Know Your Treatment Options

There are many options for treating your pain beyond prescription and over-the-counter medicine. Complementary and alternative therapies include biofeedback, meditation, relaxation techniques, yoga, acupuncture and physical therapy. There are also interventional treatments for specific types of pain (like electrical stimulation and injections). Ask your doctor which is best for you.

8 natural solutions for joint comfort

Millions of people suffer from sore and inflamed joints, caused by hundreds of different conditions. Osteoarthritis, rheumatoid arthritis and gout are among the most common. They’re frustrating conditions, made even more so because effective, safe pain relief is so hard to find.

The most popular prescribed medicines for arthritis are anti-inflammatory drugs, but many find the side effects unbearable. Then there are the safety worries. Two of the most widely prescribed arthritis drugs, Vioxx and Bextra, were withdrawn in 2004 and 2005 because of concerns about increased risk of heart attack and stroke in patients. A similar drug, Celebrex, is still prescribed, although studies have shown similar risks.

More and more people are seeking safer, more natural treatments – and this doesn’t mean relying on folk medicine or old wive’s tales. Many natural remedies for joint pain have been studied and shown to be effective, and there are now dozens of natural arthritis supplements available.

The following 8 supplements are some of the best: studies show they ease pain and inflammation, and some even prevent further damage. Here’s what you need to know.

The 8 best natural ways to relieve joint pain

Turmeric

This spicy pantry staple has a long history of use in medicine as well as in the kitchen. Traditional Ayurvedic medicine has used turmeric to treat inflammation for centuries in India;  while modern research is building evidence to show that this ancient remedy really works. Animal studies have shown that turmeric can reduce joint inflammation, possibly by inhibiting the production of our bodies’ inflammatory chemicals, prostaglandins, and leukotrienes. Many experts now agree that turmeric can reduce joint pain and inflammation.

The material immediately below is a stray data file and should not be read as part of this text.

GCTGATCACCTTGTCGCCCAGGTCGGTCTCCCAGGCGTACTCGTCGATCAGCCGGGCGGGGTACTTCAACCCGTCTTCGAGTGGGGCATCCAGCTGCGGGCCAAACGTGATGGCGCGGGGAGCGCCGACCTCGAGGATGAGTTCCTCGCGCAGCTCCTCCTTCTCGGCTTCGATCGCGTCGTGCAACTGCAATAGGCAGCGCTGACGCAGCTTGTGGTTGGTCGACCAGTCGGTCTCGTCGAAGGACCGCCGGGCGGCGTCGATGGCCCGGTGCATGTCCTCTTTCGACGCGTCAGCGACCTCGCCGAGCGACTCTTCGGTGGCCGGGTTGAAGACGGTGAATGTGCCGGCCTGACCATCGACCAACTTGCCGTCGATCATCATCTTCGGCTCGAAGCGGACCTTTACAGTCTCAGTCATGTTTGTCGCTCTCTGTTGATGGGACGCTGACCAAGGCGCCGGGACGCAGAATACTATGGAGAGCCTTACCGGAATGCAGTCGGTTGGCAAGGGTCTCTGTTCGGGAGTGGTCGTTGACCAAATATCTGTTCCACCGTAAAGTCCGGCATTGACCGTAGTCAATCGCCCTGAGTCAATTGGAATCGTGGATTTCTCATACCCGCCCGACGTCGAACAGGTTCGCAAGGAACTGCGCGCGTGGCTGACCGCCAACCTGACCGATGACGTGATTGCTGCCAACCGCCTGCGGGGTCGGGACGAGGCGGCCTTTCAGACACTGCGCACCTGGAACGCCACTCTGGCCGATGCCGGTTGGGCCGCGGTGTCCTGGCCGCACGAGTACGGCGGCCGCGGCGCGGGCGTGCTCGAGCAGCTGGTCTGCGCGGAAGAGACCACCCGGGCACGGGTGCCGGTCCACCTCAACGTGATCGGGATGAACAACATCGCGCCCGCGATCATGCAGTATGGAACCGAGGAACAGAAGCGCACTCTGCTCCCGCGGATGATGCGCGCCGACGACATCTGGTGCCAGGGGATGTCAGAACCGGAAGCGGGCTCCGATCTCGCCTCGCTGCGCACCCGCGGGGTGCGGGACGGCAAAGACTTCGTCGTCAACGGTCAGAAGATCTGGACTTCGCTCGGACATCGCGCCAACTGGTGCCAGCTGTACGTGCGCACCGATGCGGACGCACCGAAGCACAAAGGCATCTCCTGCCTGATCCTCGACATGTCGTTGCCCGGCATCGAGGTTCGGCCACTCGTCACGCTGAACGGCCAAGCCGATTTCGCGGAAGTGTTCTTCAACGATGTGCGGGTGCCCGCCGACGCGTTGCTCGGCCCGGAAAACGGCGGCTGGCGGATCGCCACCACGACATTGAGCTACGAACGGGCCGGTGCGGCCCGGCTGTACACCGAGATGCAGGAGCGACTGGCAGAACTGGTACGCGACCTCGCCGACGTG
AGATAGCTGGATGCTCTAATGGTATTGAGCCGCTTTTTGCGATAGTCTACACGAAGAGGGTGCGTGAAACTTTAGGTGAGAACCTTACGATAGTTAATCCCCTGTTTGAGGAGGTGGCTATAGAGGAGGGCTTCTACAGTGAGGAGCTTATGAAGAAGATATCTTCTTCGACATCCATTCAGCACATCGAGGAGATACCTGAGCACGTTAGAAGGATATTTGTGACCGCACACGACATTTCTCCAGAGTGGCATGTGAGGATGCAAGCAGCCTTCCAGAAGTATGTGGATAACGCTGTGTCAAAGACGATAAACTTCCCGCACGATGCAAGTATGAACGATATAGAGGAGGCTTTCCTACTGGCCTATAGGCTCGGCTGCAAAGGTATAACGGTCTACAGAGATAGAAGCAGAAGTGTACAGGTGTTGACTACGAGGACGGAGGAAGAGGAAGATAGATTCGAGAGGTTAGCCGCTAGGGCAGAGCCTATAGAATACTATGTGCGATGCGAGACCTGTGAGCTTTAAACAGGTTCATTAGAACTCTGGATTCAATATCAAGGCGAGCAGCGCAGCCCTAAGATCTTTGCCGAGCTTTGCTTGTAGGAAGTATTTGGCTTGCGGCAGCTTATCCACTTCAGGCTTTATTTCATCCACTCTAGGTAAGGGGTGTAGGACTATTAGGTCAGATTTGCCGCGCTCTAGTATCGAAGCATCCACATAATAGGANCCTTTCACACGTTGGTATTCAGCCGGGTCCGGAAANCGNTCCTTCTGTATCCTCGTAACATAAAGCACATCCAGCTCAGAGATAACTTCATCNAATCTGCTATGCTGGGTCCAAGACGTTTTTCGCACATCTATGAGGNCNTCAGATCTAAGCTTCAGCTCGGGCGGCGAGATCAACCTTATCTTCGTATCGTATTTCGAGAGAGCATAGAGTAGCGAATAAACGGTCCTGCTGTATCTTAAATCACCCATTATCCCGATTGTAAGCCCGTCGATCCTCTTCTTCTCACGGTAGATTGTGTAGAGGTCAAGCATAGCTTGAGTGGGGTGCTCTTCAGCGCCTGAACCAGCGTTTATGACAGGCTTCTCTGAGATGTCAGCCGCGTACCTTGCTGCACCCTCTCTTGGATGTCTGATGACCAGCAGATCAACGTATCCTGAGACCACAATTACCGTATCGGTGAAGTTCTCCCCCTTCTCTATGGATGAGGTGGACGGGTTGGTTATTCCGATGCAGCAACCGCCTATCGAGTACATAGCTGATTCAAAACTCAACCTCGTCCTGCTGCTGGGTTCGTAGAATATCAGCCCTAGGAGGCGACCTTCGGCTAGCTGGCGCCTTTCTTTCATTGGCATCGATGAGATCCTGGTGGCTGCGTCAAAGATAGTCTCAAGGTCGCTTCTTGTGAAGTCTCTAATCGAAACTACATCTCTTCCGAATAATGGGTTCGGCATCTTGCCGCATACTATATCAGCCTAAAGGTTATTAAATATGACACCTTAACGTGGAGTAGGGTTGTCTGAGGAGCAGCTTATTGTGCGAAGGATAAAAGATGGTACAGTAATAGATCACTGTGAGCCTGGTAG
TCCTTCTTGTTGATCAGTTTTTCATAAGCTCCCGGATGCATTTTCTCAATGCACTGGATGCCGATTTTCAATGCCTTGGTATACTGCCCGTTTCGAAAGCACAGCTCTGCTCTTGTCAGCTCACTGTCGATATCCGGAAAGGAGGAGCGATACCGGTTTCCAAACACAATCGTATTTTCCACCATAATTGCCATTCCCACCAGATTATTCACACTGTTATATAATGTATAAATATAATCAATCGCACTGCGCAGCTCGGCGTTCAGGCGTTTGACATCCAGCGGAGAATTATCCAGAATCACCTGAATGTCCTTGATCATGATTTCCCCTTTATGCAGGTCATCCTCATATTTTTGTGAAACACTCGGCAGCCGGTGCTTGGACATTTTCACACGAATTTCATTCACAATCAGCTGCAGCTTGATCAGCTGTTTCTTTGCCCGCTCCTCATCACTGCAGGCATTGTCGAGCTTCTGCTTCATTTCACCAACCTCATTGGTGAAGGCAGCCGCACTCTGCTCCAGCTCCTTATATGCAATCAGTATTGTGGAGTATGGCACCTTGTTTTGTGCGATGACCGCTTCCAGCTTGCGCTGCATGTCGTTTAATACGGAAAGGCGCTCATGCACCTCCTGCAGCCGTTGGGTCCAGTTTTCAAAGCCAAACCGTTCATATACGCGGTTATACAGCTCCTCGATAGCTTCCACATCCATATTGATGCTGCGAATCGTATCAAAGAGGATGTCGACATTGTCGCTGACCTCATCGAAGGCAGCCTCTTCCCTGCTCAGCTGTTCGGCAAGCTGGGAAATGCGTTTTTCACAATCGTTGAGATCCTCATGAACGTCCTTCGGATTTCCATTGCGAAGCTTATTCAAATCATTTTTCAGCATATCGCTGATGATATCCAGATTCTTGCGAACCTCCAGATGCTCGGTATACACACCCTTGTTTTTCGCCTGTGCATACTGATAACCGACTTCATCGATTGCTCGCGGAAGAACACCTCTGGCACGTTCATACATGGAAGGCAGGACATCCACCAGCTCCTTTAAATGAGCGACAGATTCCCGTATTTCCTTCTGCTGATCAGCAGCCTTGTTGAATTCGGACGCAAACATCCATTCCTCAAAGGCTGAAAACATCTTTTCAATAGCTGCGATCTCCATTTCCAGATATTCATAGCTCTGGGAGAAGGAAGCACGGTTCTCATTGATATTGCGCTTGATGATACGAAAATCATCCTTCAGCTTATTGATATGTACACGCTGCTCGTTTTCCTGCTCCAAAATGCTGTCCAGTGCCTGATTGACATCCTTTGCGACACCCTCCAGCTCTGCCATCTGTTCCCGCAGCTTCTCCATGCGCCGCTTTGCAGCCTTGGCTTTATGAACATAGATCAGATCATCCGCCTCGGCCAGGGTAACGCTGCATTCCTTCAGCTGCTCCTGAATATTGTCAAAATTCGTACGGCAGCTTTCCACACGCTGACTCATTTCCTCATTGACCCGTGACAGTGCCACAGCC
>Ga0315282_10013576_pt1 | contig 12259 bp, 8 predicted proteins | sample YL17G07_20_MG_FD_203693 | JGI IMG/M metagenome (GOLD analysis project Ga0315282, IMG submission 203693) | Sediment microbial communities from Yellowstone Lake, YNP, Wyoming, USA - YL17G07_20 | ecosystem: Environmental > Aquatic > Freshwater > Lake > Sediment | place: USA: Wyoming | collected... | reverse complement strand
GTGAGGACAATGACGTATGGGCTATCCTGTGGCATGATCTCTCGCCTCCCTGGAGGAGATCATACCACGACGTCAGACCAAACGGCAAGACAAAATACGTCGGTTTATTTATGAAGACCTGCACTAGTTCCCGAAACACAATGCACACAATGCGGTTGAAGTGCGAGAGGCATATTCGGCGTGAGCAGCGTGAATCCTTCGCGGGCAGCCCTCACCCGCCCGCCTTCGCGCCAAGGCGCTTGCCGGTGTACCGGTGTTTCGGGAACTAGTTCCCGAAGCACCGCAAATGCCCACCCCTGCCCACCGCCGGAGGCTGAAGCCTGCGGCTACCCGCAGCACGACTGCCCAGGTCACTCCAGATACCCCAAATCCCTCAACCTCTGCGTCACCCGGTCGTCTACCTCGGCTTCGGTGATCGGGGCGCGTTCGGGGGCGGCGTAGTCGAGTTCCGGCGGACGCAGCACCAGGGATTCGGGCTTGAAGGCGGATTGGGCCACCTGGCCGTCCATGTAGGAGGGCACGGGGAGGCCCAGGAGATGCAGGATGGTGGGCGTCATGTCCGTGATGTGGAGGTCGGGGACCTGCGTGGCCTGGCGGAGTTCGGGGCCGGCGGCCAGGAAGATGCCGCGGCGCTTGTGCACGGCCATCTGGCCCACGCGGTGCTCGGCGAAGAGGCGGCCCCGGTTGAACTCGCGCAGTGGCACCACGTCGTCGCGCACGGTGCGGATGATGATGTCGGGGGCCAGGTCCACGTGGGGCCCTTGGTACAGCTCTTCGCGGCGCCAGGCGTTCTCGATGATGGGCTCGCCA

Resveratrol

Resveratrol, a compound found naturally in red grape skins and Japanese knotweed is being investigated as another potential treatment for joint pain and inflammation. Researchers have discovered that injections of resveratrol helped reduce joint inflammation and slow down cartilage damage in animals. It’s thought that a resveratrol supplement could replicate the same anti-inflammatory effect, and research is ongoing and promising.

Fish oil

Research by Joseph Maroon MD, author of The Longevity Factor, shows that fish oil supplements could have similar anti-inflammatory properties to resveratrol. Both fish oil and resveratrol block the same ‘nuclear factor kappa B transcription factors’ that cause inflammation. He recommends that his patients take a combination of resveratrol and high-grade fish oil supplements to relieve painful, swollen joints.

Glucosamine sulfate and chondroitin

Of all the natural treatments for joint pain, glucosamine sulfate and chondroitin are backed by the largest body of evidence. Studies have shown that these two supplements relieve joint pain and inflammation, and can even prevent the progression of osteoarthritis. Glucosamine protects and helps produce cartilage, while chondroitin helps slow cartilage breakdown. Although they work separately, their benefits are known to be greater when taken together.

SAM-e